The members of Darien High Schools Fuel Cell Team have been working from early morning to late at night on their newest super-efficient car. For team business manager Matt Gentile , its meant balancing his commitment as an electric violinist for the orchestra with preparations for next months Shell Eco-Marathon in Houston.
The challenge seems like it would be daunting even for a professional auto engineer. "The goal in the competition is not speed but efficiency, said head student engineer Ryan Dirvan. We're trying to build the equivalent of 1,500 miles to the gallon."
The high schools fuel cell project is now in its seventh year. The first student car was a modified go cart powered by a very simple cell. Over the years, engineers and technicians from Toyota, GMC and Mercedes-Benz have come in to talk to the students and help with the design. "The project is not so much about the outcome as it is about the learning along the way," says Leon Strecker, the teams faculty advisor.
Team member Rahul Datta suggests the difficulty of the learning as he describes how the fuel cell works. "It takes hydrogen and strips it of its electron to create electricity, which can travel to either the batter or directly to the motor."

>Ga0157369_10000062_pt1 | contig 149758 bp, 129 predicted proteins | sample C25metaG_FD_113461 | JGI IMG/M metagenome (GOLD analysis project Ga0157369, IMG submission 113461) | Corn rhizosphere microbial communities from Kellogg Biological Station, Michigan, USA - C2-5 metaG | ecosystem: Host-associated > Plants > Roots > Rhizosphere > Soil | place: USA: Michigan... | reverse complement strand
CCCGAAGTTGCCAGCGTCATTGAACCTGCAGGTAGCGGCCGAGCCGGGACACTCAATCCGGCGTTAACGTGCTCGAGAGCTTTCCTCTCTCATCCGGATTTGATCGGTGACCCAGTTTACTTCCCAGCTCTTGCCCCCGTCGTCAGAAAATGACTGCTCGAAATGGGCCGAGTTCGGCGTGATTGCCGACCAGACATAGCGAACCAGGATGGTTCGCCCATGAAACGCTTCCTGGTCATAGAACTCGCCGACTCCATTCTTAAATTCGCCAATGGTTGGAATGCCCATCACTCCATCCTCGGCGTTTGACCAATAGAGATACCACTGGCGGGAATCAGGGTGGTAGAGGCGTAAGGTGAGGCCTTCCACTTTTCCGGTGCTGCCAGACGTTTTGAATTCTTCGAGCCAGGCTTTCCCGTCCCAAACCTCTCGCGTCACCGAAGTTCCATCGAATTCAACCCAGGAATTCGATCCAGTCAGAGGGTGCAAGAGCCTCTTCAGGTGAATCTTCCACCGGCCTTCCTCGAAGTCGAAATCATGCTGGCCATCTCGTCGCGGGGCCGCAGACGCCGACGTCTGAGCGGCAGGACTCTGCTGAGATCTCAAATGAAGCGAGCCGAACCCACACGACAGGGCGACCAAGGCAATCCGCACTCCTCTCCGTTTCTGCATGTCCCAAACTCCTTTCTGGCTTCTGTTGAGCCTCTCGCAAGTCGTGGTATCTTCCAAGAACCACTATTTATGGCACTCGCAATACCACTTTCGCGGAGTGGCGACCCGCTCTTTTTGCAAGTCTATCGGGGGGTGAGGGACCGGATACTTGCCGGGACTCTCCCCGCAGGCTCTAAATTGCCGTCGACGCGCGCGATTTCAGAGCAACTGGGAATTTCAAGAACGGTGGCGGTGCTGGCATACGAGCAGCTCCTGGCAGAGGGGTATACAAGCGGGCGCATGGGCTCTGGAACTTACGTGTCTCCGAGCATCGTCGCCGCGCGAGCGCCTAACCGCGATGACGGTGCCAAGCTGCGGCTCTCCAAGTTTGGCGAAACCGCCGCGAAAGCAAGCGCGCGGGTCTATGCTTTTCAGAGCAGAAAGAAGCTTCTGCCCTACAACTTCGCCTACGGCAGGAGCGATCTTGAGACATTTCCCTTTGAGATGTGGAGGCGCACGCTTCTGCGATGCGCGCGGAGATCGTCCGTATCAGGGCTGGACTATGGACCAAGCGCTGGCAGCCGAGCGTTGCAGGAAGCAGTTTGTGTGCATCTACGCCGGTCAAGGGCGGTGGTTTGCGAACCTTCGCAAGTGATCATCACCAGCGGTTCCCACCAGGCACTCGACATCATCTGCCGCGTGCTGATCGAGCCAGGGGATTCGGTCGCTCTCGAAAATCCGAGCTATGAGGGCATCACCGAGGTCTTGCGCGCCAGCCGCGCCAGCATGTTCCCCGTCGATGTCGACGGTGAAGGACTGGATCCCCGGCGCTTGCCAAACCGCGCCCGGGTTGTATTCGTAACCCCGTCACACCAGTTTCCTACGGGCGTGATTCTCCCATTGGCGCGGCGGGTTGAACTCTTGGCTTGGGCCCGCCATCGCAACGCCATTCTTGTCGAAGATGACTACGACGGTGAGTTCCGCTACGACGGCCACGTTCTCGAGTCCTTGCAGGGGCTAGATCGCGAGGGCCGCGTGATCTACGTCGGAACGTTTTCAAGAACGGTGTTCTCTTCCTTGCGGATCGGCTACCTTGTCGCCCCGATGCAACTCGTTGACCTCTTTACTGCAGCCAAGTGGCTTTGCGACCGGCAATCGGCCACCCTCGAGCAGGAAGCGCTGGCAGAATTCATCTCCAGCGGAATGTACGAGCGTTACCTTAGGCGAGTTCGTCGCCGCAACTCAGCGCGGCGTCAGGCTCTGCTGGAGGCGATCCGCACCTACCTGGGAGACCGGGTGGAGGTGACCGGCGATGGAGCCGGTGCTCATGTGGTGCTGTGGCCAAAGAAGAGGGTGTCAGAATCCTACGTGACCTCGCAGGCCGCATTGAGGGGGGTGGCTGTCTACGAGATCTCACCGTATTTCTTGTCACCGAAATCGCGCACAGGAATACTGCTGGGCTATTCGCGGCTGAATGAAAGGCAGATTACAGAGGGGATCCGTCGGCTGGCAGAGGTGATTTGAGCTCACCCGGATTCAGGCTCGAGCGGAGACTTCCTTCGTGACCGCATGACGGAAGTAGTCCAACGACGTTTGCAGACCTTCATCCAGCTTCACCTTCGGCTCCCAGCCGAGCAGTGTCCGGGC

Strecker adds that "the only thing that comes out is dribbles of water. That's the only pollution." Fuel cells are becoming more and more prevalent, particularly in ships, forklifts and military vehicles.
The team just received a substantial check from Joseph Grasso of Grasso Construction in Norwalk to help them order the fuel cell parts from Hong Kong. Grasso says he was inspired to help the students by the website " Shop the Gold Coast ."
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